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January 3, 1925


Author Affiliations

Professor of Clinical Neurology, Columbia University College of Physicians and Surgeons; Assistant Physician, Bloomingdale Hospital NEW YORK
Read before the Section on Nervous and Mental Diseases at the Seventy-Fifth Annual Session of the American Medical Association, Chicago, June, 1924.

JAMA. 1925;84(1):32-36. doi:10.1001/jama.1925.02660270036011

An intensive stimulus to biologic inquiry has been given to neuropsychiatry since epidemic encephalitis made evident the need of a recasting of clinical modalities and their interpretations with reference to pathologic findings.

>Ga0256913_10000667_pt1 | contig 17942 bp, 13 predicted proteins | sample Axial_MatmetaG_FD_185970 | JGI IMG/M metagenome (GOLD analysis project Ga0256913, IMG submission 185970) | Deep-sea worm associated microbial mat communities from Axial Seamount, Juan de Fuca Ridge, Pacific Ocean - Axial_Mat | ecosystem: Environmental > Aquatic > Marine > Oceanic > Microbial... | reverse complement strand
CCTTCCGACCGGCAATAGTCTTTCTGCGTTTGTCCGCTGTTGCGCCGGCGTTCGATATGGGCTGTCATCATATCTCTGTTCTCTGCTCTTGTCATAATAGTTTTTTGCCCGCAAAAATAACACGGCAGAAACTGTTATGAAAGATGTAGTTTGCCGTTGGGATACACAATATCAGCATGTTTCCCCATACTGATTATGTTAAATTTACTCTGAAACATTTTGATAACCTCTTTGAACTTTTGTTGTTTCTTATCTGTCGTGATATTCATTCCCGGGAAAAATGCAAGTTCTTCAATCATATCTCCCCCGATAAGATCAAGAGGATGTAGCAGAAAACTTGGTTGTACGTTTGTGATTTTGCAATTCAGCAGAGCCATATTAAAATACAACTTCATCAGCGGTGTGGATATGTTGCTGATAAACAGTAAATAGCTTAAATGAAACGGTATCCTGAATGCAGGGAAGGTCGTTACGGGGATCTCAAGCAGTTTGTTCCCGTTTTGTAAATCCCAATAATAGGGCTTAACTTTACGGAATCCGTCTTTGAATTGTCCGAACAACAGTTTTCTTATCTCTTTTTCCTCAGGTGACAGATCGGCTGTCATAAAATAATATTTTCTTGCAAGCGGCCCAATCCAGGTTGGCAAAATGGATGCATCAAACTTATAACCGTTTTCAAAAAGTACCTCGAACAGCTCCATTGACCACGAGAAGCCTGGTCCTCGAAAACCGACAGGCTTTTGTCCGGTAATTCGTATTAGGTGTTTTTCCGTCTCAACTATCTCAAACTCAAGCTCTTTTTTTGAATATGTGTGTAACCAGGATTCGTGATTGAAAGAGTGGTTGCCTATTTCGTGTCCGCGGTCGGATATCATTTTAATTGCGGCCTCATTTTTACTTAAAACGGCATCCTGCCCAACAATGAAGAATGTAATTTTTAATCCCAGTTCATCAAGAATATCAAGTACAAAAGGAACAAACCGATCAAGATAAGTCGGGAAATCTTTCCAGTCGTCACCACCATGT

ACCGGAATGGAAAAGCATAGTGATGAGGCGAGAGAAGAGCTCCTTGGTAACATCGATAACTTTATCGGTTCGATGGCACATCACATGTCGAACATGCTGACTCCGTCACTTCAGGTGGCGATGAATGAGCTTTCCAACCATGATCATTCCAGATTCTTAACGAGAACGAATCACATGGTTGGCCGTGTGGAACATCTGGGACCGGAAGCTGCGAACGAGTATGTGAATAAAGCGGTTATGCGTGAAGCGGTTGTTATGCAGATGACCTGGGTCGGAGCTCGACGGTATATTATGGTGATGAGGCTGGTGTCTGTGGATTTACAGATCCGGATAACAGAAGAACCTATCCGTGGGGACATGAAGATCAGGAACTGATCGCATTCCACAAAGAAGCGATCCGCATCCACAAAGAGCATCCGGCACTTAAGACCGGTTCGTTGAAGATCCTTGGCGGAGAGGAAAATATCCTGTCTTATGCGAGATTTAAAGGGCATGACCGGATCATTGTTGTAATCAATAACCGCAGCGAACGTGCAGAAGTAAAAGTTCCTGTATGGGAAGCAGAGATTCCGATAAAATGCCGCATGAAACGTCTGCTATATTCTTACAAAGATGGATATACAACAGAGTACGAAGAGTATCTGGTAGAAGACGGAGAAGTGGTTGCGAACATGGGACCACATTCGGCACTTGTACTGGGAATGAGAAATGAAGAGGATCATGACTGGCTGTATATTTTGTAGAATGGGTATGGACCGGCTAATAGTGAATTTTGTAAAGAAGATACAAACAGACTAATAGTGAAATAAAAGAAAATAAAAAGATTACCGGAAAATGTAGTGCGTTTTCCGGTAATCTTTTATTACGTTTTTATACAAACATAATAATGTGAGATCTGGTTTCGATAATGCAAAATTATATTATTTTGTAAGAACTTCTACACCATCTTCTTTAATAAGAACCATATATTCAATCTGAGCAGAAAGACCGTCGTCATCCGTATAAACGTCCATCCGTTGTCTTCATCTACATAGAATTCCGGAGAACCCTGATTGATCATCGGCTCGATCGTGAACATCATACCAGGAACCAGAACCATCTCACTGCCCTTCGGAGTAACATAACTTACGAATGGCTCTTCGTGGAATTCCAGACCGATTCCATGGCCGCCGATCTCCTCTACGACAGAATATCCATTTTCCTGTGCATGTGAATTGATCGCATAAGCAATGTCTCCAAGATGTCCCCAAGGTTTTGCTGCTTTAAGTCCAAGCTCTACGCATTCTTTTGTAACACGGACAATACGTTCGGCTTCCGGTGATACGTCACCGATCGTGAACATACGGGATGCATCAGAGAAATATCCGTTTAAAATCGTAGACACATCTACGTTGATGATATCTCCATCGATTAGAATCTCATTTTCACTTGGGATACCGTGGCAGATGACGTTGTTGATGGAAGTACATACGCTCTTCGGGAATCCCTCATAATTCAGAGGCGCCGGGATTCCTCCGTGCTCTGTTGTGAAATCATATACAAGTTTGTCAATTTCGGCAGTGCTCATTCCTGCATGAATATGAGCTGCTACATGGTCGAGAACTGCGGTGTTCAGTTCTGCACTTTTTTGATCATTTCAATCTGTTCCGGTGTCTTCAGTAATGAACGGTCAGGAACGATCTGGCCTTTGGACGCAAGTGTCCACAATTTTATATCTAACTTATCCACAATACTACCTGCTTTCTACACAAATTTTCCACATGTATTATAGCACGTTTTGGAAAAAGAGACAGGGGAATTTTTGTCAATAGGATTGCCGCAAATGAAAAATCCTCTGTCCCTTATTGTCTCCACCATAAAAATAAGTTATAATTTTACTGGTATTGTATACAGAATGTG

The psychotic manifestations of encephalitis, those that accompany or are a part of the acute illness, are now definitely recognized as of the nature of acute organic reactions; that is to say, are of the type of psychic symptoms produced in the deliria of etiologically toxic basis. In nearly all cases of epidemic encephalitis, there seems to be, at least in some degree, an involvement of the psyche. The form and degree of clouding of the sensorium in more profound cases vary from active deliria to stupor and even profound coma. The so-called occupational delirium, as is well known, is more often seen, and the tendency to "push of talk" is more frequent in epidemic encephalitis than in

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